Posts Tagged ‘ASML’
By Jeff Dorsch, contributing editor
Extreme-ultraviolet lithography systems will be available to pattern critical layers of semiconductors at the 10-nanometer process node, and EUV will completely take over from 193nm immersion lithography equipment at 7nm, according to Martin van den Brink, president and chief technology officer of ASML Holding.
Giving the keynote presentation Tuesday at the SPIE Photomask Technology conference in Monterey, Calif., Martin offered a lengthy update on his company’s progress with EUV technology.
Sources for the next-generation lithography systems are now able to produce 77 watts of power, and ASML is shooting for 81W by the end of 2014, Martin said.
The power figure is significant since it indicates how many wafers the litho system can process, a key milestone in EUV’s progress toward becoming a volume manufacturing technology. With an 80W power source, ASML’s EUV systems could turn out 800 wafers a day, he noted.
The goal is to get to 1,000 wafers per day. ASML has lately taken to specifying throughput rates in daily production, not wafers per hour, since many wafer fabs are running nearly all the time at present.
ASML’s overarching goal is providing “affordable scaling,” Martin asserted, through what he called “holistic lithography.” This involves both immersion litho scanners and EUV machines, he said.
Martin offered a product roadmap over the next four years, concluding with manufacturing of semiconductors with 7nm features in 2018.
The ASML president acknowledged that the development of EUV has been halting over the years, while asserting that his company has made “major progress” with EUV. He said the EUV program represented “a grinding project, going on for 10 years.”
For all of EUV’s complications and travails, “nothing is impossible,” Martin told a packed auditorium at the Monterey Conference Center.
With many producers of photomasks in attendance at the conference, Martin promised, “We are not planning to make a significant change in mask infrastructure” for EUV. He added, “What you are investing today will be useful next year, and the year after that.”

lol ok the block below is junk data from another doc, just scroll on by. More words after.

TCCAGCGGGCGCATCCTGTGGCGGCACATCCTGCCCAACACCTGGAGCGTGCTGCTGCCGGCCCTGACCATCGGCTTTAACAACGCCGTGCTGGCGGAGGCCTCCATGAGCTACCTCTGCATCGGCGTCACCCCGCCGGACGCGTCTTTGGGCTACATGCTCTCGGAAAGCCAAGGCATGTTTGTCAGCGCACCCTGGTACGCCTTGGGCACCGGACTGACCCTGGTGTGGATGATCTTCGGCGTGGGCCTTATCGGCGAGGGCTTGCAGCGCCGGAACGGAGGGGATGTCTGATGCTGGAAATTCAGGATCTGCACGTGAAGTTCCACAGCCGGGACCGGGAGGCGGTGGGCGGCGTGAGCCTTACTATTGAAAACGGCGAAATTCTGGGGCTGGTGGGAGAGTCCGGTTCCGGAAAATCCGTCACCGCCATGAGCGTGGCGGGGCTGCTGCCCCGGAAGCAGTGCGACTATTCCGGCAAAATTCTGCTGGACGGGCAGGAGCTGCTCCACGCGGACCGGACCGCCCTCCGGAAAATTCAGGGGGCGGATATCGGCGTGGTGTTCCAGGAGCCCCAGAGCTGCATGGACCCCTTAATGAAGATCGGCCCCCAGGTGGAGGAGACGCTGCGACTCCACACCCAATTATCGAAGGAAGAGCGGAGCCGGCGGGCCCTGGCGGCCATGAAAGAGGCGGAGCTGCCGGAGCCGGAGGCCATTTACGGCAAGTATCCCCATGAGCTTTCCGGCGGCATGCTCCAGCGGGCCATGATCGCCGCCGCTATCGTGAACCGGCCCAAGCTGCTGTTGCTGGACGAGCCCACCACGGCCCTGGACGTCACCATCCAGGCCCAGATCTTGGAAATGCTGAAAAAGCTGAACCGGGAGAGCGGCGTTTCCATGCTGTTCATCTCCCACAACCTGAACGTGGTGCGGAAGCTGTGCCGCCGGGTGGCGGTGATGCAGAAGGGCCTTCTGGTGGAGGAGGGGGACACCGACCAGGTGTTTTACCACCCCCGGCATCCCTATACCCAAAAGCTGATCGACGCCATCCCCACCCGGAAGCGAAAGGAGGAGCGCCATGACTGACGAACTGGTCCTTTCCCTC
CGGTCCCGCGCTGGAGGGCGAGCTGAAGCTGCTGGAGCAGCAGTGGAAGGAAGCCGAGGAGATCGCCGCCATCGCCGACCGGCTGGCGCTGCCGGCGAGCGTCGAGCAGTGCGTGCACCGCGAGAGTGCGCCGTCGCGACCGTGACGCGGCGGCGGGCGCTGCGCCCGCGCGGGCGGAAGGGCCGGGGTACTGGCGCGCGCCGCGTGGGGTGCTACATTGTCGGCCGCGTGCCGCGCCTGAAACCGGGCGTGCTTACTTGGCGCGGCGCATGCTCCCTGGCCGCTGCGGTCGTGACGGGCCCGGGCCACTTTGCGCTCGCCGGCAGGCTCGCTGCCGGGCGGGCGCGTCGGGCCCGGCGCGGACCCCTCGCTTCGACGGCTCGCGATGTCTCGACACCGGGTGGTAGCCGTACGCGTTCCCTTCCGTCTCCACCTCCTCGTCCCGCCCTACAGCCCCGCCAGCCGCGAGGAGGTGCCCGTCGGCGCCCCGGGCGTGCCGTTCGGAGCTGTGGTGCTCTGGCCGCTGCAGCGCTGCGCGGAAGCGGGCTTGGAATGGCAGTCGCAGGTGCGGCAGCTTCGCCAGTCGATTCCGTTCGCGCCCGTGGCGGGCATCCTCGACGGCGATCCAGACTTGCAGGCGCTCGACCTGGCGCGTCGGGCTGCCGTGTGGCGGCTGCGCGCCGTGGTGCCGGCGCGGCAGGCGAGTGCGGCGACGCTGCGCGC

Vivek Bakshi provides a deeper look at the ASML/IBM announcement on EUV progress. ASML and IBM reconfirmed the benchmarking in press and via social media. In short, 637 wafers per day throughput stands, resulting from the successful upgrade of source power by 100%, to its targeted level of ~43 W.
Dick James of Chipworks finally has his hands on Samsung’s V-NAND vertical flash. The vertical flash was first released in an enterprise solid-state drive (SSD) last year, in 960 GB and 480 GB versions. Then in May this year they announced a second-generation V-NAND SSD, with a stack of 32 cell layers.
Phil Garrou provides an overview of controlling warpage in packaging as discussed at ECTC by Hitachi Chemical, Amkor, Qualcomm, and imec.
Anand Sundaram, Senior Associate for PwC’s PRTM Management Consulting writes that software that controls and powers embedded devices is playing a key role in making possible the highly integrated, multi-functional ‘smart’ devices we take for granted in our daily lives – from the ubiquitous smart phones/tablet to ‘smart’ home appliances and wearable electronics.
Pete Singer posted an IoT infographic, courtesy of Jabil. The global IoT market is poised for explosive growth. By 2020, the market is expected to soar to $7.1 trillion. This infographic, courtesy of Jabil, gives an good overview of what will be connected (even garbage bins!).
Bob Smith, Senior Vice President of Marketing and Business Development, Uniquify blogs that these days, chip design may seem like an intricately connected jigsaw puzzle, including small, oddly shaped interlocking pieces.
By Pete Singer